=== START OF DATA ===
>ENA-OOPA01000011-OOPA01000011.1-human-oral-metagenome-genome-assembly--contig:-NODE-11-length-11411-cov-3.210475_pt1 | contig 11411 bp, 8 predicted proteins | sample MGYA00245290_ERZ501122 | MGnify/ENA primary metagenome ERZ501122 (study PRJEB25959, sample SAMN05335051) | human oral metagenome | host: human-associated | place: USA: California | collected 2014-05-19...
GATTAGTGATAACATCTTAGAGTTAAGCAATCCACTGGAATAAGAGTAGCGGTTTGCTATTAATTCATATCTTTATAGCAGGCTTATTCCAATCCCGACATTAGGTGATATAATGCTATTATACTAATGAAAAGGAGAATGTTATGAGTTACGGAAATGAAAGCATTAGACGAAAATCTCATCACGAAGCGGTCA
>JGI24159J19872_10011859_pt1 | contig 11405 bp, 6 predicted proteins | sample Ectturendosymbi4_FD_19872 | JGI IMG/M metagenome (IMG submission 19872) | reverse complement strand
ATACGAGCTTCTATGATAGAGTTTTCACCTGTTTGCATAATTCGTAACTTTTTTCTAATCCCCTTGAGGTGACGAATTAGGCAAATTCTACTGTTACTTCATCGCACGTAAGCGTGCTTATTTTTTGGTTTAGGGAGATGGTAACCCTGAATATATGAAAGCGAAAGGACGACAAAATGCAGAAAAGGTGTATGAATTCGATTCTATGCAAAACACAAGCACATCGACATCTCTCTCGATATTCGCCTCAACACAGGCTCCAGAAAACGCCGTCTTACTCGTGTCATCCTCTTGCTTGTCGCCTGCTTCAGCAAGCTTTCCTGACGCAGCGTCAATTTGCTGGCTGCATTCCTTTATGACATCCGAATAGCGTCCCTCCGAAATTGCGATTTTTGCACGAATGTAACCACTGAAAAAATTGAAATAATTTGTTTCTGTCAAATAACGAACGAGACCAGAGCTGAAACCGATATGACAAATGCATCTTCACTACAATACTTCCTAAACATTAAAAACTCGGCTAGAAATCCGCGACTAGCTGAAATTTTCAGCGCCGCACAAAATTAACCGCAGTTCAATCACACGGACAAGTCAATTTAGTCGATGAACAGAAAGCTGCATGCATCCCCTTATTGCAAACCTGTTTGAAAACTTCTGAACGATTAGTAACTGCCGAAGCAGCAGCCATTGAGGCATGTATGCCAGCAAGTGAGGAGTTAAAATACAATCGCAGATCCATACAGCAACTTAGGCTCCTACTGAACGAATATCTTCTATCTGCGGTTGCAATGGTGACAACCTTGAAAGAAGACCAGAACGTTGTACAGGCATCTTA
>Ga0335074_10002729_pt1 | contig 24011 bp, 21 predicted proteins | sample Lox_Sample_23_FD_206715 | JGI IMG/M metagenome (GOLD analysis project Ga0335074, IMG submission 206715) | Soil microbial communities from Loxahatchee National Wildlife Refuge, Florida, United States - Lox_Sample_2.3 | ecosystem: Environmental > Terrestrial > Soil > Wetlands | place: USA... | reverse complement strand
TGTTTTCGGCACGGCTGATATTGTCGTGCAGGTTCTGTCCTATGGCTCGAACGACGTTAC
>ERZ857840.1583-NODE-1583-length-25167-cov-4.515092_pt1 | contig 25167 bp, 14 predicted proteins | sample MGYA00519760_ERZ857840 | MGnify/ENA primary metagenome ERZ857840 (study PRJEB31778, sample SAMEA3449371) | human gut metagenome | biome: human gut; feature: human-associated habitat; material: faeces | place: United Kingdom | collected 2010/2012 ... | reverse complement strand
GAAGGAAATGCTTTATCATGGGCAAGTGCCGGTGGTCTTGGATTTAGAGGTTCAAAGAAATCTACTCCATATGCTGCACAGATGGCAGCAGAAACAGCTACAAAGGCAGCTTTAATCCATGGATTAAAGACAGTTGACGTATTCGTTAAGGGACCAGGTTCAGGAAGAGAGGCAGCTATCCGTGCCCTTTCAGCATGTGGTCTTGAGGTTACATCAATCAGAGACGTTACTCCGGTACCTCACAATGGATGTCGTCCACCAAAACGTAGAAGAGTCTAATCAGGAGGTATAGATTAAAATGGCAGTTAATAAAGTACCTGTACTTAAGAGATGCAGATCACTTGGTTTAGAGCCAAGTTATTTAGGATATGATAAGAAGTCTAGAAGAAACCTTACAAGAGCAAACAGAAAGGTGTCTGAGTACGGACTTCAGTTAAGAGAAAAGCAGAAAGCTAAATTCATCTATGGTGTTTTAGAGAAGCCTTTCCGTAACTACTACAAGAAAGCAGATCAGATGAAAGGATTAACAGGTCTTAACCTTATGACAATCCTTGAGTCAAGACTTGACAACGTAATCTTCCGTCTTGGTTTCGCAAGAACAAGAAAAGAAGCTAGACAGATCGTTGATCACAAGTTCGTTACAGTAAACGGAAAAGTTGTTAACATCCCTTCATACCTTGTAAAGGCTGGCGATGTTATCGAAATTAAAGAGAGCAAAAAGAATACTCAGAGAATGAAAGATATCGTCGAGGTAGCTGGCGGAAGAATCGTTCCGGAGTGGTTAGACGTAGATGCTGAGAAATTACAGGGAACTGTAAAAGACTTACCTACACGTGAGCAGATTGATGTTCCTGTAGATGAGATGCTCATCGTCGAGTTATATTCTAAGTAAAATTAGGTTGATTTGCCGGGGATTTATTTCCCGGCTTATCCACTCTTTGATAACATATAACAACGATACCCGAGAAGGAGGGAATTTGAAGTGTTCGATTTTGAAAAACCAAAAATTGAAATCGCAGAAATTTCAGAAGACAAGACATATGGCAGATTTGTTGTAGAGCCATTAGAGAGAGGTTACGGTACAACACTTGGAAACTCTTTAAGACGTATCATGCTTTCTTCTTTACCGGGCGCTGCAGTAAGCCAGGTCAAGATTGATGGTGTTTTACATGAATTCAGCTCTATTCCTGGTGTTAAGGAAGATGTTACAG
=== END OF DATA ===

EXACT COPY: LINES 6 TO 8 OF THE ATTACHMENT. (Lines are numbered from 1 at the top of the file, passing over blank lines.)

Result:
TGTTTTCGGCACGGCTGATATTGTCGTGCAGGTTCTGTCCTATGGCTCGAACGACGTTAC
>ERZ857840.1583-NODE-1583-length-25167-cov-4.515092_pt1 | contig 25167 bp, 14 predicted proteins | sample MGYA00519760_ERZ857840 | MGnify/ENA primary metagenome ERZ857840 (study PRJEB31778, sample SAMEA3449371) | human gut metagenome | biome: human gut; feature: human-associated habitat; material: faeces | place: United Kingdom | collected 2010/2012 ... | reverse complement strand
GAAGGAAATGCTTTATCATGGGCAAGTGCCGGTGGTCTTGGATTTAGAGGTTCAAAGAAATCTACTCCATATGCTGCACAGATGGCAGCAGAAACAGCTACAAAGGCAGCTTTAATCCATGGATTAAAGACAGTTGACGTATTCGTTAAGGGACCAGGTTCAGGAAGAGAGGCAGCTATCCGTGCCCTTTCAGCATGTGGTCTTGAGGTTACATCAATCAGAGACGTTACTCCGGTACCTCACAATGGATGTCGTCCACCAAAACGTAGAAGAGTCTAATCAGGAGGTATAGATTAAAATGGCAGTTAATAAAGTACCTGTACTTAAGAGATGCAGATCACTTGGTTTAGAGCCAAGTTATTTAGGATATGATAAGAAGTCTAGAAGAAACCTTACAAGAGCAAACAGAAAGGTGTCTGAGTACGGACTTCAGTTAAGAGAAAAGCAGAAAGCTAAATTCATCTATGGTGTTTTAGAGAAGCCTTTCCGTAACTACTACAAGAAAGCAGATCAGATGAAAGGATTAACAGGTCTTAACCTTATGACAATCCTTGAGTCAAGACTTGACAACGTAATCTTCCGTCTTGGTTTCGCAAGAACAAGAAAAGAAGCTAGACAGATCGTTGATCACAAGTTCGTTACAGTAAACGGAAAAGTTGTTAACATCCCTTCATACCTTGTAAAGGCTGGCGATGTTATCGAAATTAAAGAGAGCAAAAAGAATACTCAGAGAATGAAAGATATCGTCGAGGTAGCTGGCGGAAGAATCGTTCCGGAGTGGTTAGACGTAGATGCTGAGAAATTACAGGGAACTGTAAAAGACTTACCTACACGTGAGCAGATTGATGTTCCTGTAGATGAGATGCTCATCGTCGAGTTATATTCTAAGTAAAATTAGGTTGATTTGCCGGGGATTTATTTCCCGGCTTATCCACTCTTTGATAACATATAACAACGATACCCGAGAAGGAGGGAATTTGAAGTGTTCGATTTTGAAAAACCAAAAATTGAAATCGCAGAAATTTCAGAAGACAAGACATATGGCAGATTTGTTGTAGAGCCATTAGAGAGAGGTTACGGTACAACACTTGGAAACTCTTTAAGACGTATCATGCTTTCTTCTTTACCGGGCGCTGCAGTAAGCCAGGTCAAGATTGATGGTGTTTTACATGAATTCAGCTCTATTCCTGGTGTTAAGGAAGATGTTACAG